March: In January and February, I had started training for my fourth half-marathon. Unfortunately, we had some very cold days for running, and at some point, I injured my lower back. I had to significantly adapt my training schedule, which was hard, because I had been hoping to improve my time. The good part is that, as a result of the ensuing doctor’s appointments, I was at least able to find some relief for some other ongoing problems (that may or may not have been related to the injury).
April: That half-marathon I mentioned was on Easter weekend… which I didn’t realize when I signed up. Oops. Tom graciously stayed in town to support me, and I completed my fourth–and slowest–half-marathon. I was glad that I still got to run it, despite the hitch in the my training. But it was rather anti-climactic.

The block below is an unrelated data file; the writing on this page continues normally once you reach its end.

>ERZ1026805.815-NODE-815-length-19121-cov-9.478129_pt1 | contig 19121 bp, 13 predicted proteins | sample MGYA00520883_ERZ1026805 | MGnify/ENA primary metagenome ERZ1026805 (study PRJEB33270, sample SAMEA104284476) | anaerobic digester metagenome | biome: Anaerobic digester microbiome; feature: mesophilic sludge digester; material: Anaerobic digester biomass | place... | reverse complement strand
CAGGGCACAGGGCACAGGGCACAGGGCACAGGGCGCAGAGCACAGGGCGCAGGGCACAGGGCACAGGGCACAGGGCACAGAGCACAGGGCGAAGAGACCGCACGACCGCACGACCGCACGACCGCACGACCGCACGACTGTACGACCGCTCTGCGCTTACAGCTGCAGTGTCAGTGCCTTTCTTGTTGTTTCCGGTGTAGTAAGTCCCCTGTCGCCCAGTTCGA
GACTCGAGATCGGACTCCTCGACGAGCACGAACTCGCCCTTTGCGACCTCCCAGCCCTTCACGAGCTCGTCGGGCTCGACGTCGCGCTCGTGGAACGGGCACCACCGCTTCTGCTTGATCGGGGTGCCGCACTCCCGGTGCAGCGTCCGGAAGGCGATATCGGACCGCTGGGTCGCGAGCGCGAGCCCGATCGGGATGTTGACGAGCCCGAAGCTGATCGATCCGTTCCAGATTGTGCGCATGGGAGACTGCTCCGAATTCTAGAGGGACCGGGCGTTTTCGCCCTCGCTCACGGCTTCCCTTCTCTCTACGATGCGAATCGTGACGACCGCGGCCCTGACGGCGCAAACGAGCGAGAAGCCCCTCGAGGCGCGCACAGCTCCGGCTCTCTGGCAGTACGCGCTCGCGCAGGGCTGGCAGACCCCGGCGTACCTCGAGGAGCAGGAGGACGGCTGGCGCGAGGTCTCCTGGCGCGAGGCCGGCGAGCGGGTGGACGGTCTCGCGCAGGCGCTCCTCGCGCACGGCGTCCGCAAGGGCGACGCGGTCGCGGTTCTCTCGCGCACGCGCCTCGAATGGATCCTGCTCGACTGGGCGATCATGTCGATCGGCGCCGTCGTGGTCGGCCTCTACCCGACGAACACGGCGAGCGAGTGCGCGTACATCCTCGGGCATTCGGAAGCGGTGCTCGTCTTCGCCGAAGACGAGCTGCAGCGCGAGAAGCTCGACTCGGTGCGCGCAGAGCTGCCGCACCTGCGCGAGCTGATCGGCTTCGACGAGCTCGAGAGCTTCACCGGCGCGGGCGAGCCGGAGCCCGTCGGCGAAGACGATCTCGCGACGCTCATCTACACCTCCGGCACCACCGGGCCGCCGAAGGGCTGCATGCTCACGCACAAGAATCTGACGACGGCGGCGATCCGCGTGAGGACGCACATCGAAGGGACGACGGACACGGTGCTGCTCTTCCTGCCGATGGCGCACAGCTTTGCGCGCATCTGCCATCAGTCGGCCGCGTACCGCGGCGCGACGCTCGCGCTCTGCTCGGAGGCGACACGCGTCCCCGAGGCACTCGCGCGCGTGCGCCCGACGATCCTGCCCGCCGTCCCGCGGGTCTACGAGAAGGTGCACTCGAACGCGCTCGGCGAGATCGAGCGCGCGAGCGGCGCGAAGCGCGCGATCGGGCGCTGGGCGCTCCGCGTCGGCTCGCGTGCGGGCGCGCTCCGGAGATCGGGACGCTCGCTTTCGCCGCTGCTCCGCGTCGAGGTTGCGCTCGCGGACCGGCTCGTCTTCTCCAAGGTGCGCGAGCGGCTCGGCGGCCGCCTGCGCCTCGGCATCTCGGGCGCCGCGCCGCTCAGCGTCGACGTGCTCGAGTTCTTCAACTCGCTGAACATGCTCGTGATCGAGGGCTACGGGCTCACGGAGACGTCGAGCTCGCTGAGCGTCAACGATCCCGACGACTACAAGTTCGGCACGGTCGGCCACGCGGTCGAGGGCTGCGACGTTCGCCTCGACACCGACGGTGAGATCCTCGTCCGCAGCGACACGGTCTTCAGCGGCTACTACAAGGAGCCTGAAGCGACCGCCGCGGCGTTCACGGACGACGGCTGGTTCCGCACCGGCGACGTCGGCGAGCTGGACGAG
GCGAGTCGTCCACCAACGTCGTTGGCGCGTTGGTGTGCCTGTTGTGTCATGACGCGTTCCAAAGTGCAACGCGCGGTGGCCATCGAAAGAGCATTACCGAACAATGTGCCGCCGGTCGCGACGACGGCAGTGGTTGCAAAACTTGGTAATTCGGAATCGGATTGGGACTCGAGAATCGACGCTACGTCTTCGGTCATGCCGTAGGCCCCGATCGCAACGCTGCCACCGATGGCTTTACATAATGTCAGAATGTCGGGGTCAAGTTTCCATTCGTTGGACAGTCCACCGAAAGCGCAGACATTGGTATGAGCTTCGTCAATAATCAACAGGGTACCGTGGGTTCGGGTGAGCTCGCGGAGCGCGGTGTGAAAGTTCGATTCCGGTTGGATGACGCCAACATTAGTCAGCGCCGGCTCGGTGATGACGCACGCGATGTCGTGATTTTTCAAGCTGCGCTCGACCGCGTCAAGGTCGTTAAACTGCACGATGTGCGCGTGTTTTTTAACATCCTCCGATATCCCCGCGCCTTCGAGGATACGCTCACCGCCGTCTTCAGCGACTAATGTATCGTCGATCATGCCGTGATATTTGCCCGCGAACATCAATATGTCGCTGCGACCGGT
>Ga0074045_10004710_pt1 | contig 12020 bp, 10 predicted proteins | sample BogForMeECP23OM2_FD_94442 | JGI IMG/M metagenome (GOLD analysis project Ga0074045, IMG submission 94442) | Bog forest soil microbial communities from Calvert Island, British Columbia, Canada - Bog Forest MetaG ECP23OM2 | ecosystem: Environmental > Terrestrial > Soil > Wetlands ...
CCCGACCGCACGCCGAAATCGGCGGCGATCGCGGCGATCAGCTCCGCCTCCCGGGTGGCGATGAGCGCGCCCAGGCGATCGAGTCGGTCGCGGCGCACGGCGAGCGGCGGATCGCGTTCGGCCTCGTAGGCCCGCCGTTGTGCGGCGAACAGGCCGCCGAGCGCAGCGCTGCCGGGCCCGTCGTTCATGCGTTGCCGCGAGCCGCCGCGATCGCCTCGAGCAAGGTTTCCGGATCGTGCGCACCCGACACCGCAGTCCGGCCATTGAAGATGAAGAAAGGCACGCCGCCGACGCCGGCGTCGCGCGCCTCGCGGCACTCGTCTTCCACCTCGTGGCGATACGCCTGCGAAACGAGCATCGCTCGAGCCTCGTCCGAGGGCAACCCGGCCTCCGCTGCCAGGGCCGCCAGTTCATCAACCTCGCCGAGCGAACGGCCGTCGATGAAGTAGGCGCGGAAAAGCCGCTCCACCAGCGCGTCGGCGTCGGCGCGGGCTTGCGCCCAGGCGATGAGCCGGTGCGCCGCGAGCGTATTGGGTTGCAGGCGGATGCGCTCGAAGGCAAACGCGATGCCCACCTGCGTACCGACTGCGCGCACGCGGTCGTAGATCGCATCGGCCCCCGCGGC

At the beginning of April, I published one of my favorite-ever pieces: Why I Won’t Wear White On My Wedding Day. It garnered a fair amount of attention, but most meaningful to me were the women who found in it a voice that affirmed their worth and right to make their own choices. I also enjoyed corresponding with a few of the bloggers I referenced in the piece–two of whom shared with me the color of their own wedding dresses (sparkling gold and a lovely brown). Recently, I noticed that Converge posted their top 10 pieces of 2015–and “Why I Won’t Wear White” was #4!
(By the way, fast-forward several months, and just the other day I finalized the color for my wedding dress: a silvery blue.)
April marked the third anniversary of my father’s death. Emotions brought on by traumatic anniversaries are incredibly real, but somehow their depth and strength still surprises me. (See I Can’t Even).